A legal expert in money laundering prevention considers that Nicaragua’s supposed progress in this matter is due to a “manipulation of the local legal framework” on the part of the Ortega-Murillo regime. The specialist explains that the two leaders have used the closure of thousands of civil society organizations to highlight “a supposed legal system to counter money laundering”. 

However, at the beginning of 2022, the report of the Basel Institute of Governance -which analyzes the capacity of anti-money laundering measures or the fight against money laundering implemented by countries- ranked Nicaragua as the country with the second “highest risk” of money laundering and terrorist financing in Latin America and the Caribbean. Nicaragua was only surpassed by Haiti. The document pointed out that in Nicaragua there are no or very few public policies to deal with this crime.

The Anti-Money Laundering (AML) index studies the level of bribery, corruption, financial transparency, public transparency, accountability, legal and political risks in each country. This index is based on data from 17 publicly available sources, such as the Financial Action Task Force (FATF), Transparency International, the World Bank and the World Economic Forum.

Regime dedicated to repression

A security specialist said that the Ortega-Murillo regime “has the police more dedicated to executing a policy of repression and a police state than to fulfilling its functions”.

The official discourse highlights Nicaragua as one of the countries with the most efficient and transparent security forces in the region. On the anniversary of the founding of the Police on September 11, Vice President Rosario Murillo said that the Police model “responds to the needs of citizen and human security… a revolutionary model, more social than police”.

The main function of the Police is to prevent criminal acts and safeguard people’s life and property within the national territory. However, a security specialist said that the Ortega-Murillo regime “has the Police more dedicated to execute a policy of repression and a police state than to fulfill its functions”.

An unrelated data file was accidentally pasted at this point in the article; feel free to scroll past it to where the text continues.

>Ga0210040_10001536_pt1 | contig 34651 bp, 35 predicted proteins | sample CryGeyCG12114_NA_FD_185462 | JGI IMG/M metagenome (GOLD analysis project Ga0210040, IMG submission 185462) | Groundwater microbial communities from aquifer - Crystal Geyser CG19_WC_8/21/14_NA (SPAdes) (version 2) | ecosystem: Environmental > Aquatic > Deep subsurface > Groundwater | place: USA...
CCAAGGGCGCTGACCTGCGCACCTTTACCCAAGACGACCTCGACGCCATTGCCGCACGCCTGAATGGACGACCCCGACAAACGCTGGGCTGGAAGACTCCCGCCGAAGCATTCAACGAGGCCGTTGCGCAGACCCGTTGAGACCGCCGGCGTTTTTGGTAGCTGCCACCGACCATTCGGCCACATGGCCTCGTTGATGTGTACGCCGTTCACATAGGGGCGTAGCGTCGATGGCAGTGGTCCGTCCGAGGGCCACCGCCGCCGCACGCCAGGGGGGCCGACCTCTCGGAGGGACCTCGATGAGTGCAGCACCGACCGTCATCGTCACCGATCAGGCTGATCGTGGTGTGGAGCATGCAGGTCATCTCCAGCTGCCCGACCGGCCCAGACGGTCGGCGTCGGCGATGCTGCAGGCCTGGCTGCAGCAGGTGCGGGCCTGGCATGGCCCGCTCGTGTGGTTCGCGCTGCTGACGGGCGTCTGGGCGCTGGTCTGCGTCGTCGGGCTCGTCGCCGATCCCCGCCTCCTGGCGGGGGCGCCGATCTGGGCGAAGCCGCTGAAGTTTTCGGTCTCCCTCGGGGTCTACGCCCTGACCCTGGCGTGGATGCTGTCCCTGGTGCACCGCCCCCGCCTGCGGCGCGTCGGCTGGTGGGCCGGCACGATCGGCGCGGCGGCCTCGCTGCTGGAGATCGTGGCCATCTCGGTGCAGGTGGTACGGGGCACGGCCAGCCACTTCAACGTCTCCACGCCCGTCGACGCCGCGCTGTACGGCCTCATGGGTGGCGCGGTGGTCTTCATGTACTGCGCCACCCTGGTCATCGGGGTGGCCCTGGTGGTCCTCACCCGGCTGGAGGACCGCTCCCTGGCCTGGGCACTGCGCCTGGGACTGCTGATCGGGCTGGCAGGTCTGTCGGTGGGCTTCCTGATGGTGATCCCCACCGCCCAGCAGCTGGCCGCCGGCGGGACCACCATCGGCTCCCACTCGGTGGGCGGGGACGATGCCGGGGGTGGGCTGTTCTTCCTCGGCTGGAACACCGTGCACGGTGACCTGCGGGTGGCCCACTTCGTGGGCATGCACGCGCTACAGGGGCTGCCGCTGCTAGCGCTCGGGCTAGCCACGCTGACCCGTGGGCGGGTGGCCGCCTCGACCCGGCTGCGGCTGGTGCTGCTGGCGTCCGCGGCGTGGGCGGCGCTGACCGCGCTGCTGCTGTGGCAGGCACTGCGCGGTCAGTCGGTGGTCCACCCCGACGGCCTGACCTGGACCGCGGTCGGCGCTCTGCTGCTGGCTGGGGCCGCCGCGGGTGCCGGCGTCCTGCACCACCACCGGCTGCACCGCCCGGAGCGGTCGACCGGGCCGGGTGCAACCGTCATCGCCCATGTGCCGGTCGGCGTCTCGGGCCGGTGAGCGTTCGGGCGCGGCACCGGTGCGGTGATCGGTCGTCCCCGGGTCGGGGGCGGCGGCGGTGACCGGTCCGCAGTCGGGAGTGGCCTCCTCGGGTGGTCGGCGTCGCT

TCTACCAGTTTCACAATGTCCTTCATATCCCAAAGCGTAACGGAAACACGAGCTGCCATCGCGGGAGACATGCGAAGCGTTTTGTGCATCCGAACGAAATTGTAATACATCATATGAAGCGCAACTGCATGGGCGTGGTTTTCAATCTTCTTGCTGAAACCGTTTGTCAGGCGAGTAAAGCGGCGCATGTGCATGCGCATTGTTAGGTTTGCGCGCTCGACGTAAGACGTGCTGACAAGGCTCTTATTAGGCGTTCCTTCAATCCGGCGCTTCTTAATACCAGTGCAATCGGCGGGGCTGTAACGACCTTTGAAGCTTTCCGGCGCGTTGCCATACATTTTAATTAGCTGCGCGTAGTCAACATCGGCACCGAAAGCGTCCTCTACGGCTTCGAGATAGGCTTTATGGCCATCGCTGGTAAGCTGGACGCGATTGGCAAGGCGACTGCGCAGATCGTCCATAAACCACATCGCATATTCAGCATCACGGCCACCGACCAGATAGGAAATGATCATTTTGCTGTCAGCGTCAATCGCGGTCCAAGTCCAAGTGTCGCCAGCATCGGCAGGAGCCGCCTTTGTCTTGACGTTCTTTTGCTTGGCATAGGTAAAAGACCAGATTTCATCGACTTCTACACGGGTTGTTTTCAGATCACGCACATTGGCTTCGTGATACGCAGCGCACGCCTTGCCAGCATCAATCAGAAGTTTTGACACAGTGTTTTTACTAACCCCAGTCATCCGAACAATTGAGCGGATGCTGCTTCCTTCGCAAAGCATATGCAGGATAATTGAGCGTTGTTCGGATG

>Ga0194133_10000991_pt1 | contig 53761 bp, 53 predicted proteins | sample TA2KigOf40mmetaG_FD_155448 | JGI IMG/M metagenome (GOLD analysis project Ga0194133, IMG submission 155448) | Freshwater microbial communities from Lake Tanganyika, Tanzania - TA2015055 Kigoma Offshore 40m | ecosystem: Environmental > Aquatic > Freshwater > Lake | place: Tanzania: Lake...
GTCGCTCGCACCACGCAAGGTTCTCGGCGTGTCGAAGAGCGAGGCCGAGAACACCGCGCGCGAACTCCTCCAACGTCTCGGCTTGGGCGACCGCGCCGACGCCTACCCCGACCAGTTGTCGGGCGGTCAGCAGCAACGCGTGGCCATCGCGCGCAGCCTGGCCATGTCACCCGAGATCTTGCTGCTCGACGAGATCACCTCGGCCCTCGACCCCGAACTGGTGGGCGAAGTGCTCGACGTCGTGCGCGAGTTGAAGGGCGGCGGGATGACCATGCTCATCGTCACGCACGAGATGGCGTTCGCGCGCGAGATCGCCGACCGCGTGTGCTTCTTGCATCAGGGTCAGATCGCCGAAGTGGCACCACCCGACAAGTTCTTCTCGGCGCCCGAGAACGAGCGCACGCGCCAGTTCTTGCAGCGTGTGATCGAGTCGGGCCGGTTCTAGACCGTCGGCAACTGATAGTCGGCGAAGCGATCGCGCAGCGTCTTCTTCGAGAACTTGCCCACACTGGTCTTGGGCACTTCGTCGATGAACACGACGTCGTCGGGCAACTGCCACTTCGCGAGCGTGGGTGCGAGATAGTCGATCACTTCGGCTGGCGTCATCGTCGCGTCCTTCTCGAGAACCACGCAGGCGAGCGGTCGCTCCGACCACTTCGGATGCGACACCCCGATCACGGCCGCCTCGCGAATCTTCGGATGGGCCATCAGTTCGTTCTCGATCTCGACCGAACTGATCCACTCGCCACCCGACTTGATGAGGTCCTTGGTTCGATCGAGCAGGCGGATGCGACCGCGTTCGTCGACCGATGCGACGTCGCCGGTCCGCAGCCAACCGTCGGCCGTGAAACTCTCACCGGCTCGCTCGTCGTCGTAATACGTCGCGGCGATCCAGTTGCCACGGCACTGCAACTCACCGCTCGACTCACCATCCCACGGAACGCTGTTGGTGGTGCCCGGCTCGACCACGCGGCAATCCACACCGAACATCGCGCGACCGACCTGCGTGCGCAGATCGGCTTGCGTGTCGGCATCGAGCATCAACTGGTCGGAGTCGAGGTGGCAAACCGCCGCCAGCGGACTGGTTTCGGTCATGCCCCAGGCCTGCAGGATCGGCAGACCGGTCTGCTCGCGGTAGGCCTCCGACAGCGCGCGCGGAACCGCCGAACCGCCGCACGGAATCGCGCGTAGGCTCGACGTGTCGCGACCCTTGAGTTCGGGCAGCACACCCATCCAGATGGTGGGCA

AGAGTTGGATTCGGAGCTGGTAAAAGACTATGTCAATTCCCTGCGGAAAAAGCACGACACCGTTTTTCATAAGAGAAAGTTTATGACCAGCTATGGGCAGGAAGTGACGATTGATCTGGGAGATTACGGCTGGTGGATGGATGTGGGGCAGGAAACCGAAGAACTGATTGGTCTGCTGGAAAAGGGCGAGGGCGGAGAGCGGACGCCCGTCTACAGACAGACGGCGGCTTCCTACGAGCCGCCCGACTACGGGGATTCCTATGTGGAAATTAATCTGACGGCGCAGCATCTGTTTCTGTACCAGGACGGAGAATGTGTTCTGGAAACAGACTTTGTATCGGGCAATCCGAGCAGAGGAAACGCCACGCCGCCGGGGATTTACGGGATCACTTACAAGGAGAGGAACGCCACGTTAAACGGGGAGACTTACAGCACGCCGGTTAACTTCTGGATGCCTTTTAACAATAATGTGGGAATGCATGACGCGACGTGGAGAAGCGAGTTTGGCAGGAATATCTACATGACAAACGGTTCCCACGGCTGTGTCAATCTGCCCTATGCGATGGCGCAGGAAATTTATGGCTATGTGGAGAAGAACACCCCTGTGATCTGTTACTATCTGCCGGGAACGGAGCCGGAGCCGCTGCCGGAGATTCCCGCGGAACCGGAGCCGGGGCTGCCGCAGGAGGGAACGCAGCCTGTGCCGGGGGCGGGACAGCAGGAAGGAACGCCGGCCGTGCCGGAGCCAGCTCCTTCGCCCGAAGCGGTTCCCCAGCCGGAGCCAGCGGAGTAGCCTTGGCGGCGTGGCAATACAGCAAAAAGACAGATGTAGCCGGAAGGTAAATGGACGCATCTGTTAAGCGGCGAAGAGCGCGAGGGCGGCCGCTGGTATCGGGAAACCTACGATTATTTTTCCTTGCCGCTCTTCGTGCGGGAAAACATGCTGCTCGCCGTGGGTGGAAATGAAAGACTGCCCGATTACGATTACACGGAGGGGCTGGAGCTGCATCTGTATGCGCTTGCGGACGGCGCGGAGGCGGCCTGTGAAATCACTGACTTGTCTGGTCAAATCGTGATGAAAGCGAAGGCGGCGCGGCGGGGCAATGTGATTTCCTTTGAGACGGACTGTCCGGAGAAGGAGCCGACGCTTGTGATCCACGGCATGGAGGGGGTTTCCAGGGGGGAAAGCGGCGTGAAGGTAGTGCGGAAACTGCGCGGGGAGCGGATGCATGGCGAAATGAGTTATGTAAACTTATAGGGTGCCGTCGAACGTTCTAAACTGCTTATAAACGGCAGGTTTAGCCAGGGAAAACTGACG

Despite the economic crisis that Nicaragua has been suffering since 2018, the Police is one of the state institutions that has been strengthened the most since then. From C$3.5 billion allocated in 2018 it has gone to C$4 billion córdobas in 2022, according to official budgets. In addition, the police force has increased in recent years. In 2018 there were 15,479 police officers, while in 2021 there were 19,149 officers, according to an analysis conducted by DIVERGENTES, based on statistical yearbooks and official press releases.

In 2020, the National Police became the first public institution sanctioned by the United States due to human rights violations committed during the 2018 social protests. “The Ortega regime has used the Nicaraguan National Police as a tool in its violent campaign of repression against the Nicaraguan people,” said U.S. Treasury Secretary Steve Mnuchin.

On September 11, Ortega acknowledged that the National Police receives training from the Russian military in repression against opponents. “Of course we are, we are defending peace,” Ortega said.

The information we publish in DIVERGENTES comes from contrasted sources. Due to the situation in the region, many times, we are forced to protect them under pseudonymity or anonymity. Unfortunately, some governments in the region, including the Nicaraguan regime, do not provide information or censor independent media. For this reason, despite requesting it, we cannot rely on official, authorized versions. We resort to data analysis, anonymous internal sources, or limited information from the official media. These are the conditions under which we exercise a profession that, in many cases, costs us our safety and our lives. We will continue to report.